Ramón María del Valle-Inclán
First NameRamón María
BirthVillanueva de Arosa [Vilanova de Arousa], Province of Pontevedra, Galicia (1866)
DeathSantiago de Compostela, Spain (1936)
Spanish writer. Ramón María del Valle-Inclán’s disconcerting, fantastic and bitingly satirical work is well suited to puppets in many of its aspects. In the prologue to one of his esperpentos (a literary style in Spanish literature that uses cruelly distorted descriptions of reality in order to criticize society), Los cuernos de don Friolera (The Horns of Don Friolera, 1921), subsequently published together with other esperpentos under the title Martes de Carnaval (Mardi Gras, 1930), Valle-Inclán expresses his approval of bululú: a genre of popular theatre played by a puppeteer in taverns, presenting stories of cuckolds, sometimes replaced, if necessary, by tales of sacred origin. The language and style are hardly distinguishable, between the Neapolitan, Latin, Portuguese or the Cantabrian, but, as one of the characters affirms, “these puppets on the shoulders of a blind man are more evocative than all of the Spanish rhetorical theatre…”
The dialogue invented by Valle-Inclán is one of the rare examples of literary evidence we have on the bululú, a form of puppet theatre then popular in Spain. Yet its morality and philosophy impacts all of this playwright’s work. The most important genre, which he invented, the esperpento (grotesque farce), is directly related, in its ironic and satirical vision, to the puppet theatre of the time – even down to the construction of the characters and the situations, typical of this sharp-edged, angry show to be seen at the time in the streets and taverns. He defined his theatre as: “…looking at the world from a higher plane, regarding the characters of the plot as beings inferior to the author, with a touch of irony. The gods are the sane characters. This is a very Spanish style, the style of the demiurge, who does not believe he is in any way made of the same clay as his puppets… This style is defined in Goya.”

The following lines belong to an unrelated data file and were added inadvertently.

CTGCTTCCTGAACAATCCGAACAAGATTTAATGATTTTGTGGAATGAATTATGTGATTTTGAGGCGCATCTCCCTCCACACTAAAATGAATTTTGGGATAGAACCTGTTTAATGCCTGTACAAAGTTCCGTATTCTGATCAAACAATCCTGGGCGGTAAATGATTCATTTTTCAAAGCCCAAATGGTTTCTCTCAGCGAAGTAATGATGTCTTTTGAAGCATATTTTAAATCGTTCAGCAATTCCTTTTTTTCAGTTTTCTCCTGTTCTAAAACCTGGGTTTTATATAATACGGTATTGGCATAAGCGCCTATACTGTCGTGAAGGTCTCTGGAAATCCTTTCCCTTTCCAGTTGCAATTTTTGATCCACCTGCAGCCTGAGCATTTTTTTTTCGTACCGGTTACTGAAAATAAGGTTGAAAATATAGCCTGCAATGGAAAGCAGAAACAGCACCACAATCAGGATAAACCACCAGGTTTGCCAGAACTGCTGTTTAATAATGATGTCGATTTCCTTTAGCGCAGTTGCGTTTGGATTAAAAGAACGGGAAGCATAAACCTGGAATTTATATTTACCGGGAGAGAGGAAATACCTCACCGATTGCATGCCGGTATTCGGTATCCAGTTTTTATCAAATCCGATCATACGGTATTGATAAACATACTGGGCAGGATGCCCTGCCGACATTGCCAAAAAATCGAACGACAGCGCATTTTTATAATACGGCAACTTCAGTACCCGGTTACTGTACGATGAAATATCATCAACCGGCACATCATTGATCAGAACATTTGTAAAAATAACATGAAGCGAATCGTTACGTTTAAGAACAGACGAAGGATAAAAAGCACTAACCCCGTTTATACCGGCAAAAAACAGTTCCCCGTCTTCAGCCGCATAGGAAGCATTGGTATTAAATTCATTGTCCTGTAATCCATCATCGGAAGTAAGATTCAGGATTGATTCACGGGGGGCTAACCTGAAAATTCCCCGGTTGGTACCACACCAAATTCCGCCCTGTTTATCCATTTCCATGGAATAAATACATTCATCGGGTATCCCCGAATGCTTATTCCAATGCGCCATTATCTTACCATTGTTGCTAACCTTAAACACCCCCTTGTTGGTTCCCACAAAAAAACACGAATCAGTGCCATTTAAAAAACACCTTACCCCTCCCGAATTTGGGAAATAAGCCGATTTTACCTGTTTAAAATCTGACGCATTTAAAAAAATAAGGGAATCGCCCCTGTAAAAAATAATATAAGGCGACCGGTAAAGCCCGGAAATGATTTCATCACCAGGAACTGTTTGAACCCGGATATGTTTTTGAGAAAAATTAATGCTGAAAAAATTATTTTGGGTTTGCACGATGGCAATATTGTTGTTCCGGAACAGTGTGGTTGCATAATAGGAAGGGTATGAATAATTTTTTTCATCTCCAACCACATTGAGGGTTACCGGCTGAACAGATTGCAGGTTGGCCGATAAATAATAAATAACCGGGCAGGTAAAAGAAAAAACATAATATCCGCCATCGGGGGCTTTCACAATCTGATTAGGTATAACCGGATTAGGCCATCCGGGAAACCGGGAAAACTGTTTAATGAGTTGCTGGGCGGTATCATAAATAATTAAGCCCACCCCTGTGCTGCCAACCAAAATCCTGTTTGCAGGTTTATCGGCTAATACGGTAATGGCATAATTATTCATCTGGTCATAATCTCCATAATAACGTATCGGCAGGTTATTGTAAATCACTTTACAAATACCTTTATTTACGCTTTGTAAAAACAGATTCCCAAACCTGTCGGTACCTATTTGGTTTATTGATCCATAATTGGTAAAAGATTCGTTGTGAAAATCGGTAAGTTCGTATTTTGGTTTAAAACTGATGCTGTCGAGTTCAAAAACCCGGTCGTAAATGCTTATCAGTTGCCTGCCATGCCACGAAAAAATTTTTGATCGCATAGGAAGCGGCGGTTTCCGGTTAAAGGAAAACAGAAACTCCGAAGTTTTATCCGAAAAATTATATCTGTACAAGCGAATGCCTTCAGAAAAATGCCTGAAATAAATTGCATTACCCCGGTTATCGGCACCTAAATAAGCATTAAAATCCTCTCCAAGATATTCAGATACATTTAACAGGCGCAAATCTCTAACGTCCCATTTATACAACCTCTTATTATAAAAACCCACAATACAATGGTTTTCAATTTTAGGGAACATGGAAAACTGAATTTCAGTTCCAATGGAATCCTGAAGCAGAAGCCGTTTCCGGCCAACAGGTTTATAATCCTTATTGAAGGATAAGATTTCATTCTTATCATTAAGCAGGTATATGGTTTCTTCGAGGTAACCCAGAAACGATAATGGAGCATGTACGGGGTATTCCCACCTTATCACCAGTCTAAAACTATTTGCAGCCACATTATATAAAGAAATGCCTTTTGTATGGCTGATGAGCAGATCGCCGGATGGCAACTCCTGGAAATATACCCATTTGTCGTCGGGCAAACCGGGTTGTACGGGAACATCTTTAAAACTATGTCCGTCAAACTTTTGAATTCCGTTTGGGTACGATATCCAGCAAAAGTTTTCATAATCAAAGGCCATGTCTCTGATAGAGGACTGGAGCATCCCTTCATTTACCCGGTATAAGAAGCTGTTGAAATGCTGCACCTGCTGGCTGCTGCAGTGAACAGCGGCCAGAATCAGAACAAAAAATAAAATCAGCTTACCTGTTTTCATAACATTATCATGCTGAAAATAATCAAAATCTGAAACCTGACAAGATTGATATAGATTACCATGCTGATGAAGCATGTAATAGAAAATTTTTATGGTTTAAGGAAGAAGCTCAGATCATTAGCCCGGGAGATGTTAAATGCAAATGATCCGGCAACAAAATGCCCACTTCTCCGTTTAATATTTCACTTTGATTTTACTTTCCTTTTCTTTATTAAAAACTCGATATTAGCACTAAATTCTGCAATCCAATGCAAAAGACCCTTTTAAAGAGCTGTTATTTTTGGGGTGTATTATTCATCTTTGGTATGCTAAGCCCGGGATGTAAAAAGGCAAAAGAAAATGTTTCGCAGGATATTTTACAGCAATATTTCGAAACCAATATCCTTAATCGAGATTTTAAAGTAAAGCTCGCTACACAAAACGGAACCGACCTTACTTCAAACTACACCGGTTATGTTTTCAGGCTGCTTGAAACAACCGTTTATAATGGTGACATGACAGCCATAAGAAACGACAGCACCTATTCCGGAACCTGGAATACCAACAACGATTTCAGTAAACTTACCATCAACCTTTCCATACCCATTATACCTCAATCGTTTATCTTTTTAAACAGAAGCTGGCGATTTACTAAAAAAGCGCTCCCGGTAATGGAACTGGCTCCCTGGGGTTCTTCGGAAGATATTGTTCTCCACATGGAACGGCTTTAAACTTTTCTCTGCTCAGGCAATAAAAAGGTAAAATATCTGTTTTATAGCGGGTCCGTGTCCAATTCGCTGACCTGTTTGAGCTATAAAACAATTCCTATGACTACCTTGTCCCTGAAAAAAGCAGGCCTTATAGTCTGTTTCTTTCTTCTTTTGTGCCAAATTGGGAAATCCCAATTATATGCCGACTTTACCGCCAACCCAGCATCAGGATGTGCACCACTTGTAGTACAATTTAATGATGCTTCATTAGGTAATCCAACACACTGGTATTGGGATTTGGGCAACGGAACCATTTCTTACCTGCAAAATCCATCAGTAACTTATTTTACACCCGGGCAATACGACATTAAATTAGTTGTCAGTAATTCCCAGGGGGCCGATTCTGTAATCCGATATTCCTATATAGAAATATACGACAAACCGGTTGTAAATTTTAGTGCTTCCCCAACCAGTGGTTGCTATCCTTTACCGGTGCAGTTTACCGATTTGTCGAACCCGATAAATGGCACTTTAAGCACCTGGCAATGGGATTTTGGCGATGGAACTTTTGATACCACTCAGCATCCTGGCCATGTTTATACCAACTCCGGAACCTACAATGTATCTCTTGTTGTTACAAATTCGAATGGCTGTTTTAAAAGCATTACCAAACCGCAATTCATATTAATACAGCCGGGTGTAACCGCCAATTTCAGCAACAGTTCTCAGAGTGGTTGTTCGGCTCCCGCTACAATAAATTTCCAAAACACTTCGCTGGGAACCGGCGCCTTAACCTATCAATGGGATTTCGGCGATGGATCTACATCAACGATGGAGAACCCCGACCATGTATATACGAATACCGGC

Valle-Inclán influenced writers such as Federico García Lorca and Antonin Artaud by his invention of a theatre which broke with tradition. He subtitled some of his plays “mysteries for silhouettes” – Ligazón (Liaison, 1926) and Sacrilegio (Sacrilege, 1927); or “melodramas for puppets” – La rosa de papel (The Paper Rose, 1924), La cabeza del Bautista (The Head of the Baptist, 1924). These works were collected under the title Retablo de la avaricia, la lujuria y la muerte (Puppet Play of Greed, Lust and Death, 1927). Previously there had appeared Tablado de marionetas (Puppet Stage, 1926), which brought together three farces published at different times. Although it appears that all these were not written specifically for puppet theatre but for actors who were to perform as puppets, several European companies have interpreted them with puppets.